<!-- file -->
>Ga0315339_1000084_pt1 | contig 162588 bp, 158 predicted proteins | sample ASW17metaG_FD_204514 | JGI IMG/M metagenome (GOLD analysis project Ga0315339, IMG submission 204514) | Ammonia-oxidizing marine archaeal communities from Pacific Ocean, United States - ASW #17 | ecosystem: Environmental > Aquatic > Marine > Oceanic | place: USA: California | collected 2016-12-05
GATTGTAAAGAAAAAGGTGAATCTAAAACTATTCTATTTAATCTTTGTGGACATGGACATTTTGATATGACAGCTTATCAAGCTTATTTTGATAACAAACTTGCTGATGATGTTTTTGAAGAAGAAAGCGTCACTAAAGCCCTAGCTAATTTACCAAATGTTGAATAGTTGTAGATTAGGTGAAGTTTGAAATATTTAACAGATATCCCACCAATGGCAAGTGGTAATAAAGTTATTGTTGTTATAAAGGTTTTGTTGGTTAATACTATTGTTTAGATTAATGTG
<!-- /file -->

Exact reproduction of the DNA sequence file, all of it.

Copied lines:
>Ga0315339_1000084_pt1 | contig 162588 bp, 158 predicted proteins | sample ASW17metaG_FD_204514 | JGI IMG/M metagenome (GOLD analysis project Ga0315339, IMG submission 204514) | Ammonia-oxidizing marine archaeal communities from Pacific Ocean, United States - ASW #17 | ecosystem: Environmental > Aquatic > Marine > Oceanic | place: USA: California | collected 2016-12-05
GATTGTAAAGAAAAAGGTGAATCTAAAACTATTCTATTTAATCTTTGTGGACATGGACATTTTGATATGACAGCTTATCAAGCTTATTTTGATAACAAACTTGCTGATGATGTTTTTGAAGAAGAAAGCGTCACTAAAGCCCTAGCTAATTTACCAAATGTTGAATAGTTGTAGATTAGGTGAAGTTTGAAATATTTAACAGATATCCCACCAATGGCAAGTGGTAATAAAGTTATTGTTGTTATAAAGGTTTTGTTGGTTAATACTATTGTTTAGATTAATGTG